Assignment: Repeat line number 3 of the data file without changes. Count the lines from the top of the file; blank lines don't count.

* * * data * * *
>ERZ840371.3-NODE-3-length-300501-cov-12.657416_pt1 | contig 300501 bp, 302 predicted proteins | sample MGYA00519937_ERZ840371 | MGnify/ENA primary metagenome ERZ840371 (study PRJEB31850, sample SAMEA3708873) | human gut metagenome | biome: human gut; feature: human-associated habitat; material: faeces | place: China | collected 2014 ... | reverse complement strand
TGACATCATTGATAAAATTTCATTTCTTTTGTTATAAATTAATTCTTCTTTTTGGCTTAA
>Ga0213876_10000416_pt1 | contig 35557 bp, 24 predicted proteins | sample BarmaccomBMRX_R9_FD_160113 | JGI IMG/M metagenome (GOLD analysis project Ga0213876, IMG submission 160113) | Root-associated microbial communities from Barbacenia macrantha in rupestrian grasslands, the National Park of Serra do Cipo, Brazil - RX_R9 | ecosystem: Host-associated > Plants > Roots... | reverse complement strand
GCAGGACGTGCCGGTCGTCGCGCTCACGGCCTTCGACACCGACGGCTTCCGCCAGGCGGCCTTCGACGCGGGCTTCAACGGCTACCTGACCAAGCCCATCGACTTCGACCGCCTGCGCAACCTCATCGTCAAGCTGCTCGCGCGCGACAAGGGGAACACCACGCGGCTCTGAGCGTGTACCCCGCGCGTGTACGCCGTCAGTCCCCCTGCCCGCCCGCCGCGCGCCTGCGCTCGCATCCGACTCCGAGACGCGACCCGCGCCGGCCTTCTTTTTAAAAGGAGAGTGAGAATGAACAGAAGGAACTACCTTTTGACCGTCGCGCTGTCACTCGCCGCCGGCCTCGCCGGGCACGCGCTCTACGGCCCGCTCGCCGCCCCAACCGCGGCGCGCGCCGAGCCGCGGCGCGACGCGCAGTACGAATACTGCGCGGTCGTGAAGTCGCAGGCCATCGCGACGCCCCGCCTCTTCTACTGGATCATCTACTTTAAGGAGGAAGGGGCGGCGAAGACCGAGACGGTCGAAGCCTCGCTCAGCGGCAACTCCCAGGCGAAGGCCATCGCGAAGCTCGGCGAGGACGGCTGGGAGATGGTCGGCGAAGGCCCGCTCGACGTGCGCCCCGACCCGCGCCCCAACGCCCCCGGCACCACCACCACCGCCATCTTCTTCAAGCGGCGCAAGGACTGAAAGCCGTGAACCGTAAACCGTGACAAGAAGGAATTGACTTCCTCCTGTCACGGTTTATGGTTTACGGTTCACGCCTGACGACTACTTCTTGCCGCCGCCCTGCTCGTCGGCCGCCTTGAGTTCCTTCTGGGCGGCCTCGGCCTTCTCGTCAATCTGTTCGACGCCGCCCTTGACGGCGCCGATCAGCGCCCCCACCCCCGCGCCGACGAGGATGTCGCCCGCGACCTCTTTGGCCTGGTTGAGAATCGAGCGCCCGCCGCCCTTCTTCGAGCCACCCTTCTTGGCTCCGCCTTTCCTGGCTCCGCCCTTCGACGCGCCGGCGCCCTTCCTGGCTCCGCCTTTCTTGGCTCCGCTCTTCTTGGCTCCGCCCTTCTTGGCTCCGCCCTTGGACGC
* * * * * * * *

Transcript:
>Ga0213876_10000416_pt1 | contig 35557 bp, 24 predicted proteins | sample BarmaccomBMRX_R9_FD_160113 | JGI IMG/M metagenome (GOLD analysis project Ga0213876, IMG submission 160113) | Root-associated microbial communities from Barbacenia macrantha in rupestrian grasslands, the National Park of Serra do Cipo, Brazil - RX_R9 | ecosystem: Host-associated > Plants > Roots... | reverse complement strand